The US Supreme Court ruled in Brown vs Board that we can’t have “separate but equal” schools because when they’re separate, they’re rarely equal. But somehow that doesn’t apply to charter schools.

Somehow we’ve stopped caring about integration – one of the central victories of the Civil Rights movement! This plays right into the hands of the corporate education reformers. They have done everything they can to increase segregation because it makes it so much easier to privilege rich white kids and crush poor black ones.

They don’t want an equal mix of black and white, rich and poor in our schools. That would make it much harder to select against one class of student while boosting another.

They need to keep the races and classes as separate as possible. Charter schools help in this regard, but they would be insufficient without the help from many white families who flee from these “other” darker complected kids. It’s just another way to send more funding to white kids and less to poor black kids. They say it’s based on local property taxes. That way they can pretend it’s all fair and above board. Rich folks have a right to be able to give their kids the best, and if poor folks can’t afford to do the same, who do you expect to pick up the tab?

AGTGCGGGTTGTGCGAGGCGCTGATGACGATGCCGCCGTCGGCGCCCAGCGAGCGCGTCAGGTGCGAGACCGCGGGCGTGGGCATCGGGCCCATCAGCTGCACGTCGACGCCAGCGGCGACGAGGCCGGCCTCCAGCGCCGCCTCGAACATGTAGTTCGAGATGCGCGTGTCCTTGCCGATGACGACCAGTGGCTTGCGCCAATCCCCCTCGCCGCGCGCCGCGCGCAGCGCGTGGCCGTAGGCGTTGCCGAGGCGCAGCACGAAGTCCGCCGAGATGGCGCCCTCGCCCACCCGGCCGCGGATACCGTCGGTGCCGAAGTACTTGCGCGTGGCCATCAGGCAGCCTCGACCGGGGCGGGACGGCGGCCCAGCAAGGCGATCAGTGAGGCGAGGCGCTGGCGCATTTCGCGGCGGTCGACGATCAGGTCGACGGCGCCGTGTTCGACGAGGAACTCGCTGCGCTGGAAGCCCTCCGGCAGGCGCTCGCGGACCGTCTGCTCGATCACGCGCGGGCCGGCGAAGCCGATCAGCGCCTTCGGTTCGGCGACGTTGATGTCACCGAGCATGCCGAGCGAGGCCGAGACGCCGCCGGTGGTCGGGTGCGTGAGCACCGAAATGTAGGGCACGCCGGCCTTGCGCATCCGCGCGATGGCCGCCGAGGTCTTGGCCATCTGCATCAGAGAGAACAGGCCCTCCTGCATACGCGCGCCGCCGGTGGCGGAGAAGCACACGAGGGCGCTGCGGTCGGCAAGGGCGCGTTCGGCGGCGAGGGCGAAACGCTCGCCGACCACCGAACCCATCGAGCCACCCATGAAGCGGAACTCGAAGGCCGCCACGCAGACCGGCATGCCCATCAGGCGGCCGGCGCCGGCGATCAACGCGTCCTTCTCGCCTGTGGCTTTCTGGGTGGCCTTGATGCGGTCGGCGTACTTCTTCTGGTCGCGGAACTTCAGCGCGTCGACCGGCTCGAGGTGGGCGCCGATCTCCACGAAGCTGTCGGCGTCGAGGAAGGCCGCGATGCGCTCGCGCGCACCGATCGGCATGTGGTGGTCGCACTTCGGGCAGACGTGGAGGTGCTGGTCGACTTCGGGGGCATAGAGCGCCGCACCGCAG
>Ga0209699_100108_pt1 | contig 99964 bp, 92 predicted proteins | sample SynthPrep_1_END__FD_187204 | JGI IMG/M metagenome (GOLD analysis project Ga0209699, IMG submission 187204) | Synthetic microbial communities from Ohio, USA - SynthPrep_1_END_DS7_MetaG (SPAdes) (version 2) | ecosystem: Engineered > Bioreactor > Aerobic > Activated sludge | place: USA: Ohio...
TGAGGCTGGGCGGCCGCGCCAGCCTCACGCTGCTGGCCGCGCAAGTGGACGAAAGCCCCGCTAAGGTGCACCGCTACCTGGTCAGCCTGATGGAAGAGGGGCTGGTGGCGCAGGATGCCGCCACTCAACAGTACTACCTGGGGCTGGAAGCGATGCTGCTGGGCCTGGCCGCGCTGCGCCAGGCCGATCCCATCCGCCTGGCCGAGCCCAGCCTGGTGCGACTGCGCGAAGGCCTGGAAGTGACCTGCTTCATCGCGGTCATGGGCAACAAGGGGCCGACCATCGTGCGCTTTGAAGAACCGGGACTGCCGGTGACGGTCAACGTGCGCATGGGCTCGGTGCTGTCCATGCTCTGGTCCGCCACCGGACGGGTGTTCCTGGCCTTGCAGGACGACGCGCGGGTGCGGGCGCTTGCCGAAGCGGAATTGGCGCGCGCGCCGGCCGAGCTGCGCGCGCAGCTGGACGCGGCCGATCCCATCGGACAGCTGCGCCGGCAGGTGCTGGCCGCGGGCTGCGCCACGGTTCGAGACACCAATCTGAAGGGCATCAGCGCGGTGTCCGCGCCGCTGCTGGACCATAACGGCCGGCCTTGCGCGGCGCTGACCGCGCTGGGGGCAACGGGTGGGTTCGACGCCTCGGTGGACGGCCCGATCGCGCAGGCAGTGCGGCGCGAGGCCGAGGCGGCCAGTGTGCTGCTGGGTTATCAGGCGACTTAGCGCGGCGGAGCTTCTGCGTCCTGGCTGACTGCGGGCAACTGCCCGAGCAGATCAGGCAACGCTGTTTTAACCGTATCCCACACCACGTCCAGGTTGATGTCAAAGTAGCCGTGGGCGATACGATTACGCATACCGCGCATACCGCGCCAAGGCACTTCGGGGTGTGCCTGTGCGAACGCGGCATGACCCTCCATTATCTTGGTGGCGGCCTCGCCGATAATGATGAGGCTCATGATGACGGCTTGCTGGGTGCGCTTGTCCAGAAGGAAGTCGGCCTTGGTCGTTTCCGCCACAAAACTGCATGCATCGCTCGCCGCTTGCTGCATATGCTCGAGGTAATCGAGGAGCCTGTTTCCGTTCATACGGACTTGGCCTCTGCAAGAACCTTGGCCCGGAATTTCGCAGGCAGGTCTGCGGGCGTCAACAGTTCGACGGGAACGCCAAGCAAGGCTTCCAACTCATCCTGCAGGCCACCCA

Oh! And let’s not forget setting “high academic standards” while all this is going on. They throw out everything that’s been working and come up with a Common Core of knowledge that all kids need to learn. Don’t include black and brown history, culture or the arts – just the stuff the business community thinks is valuable because they know so much about what’s really important in life. And have the whole thing written up by non-educators and non-psychologists and don’t bother testing it out to make sure it works.

Your rich white kids will have no problem jumping through these hoops. But your poor black and brown kids will stumble and fall – just as planned.

This is what has become of our public schools.

This is corporate education reform.

This is our racist, classist school system.

And it’s all based on standardized testing – a perfectly legal system of normalizing rich whiteness.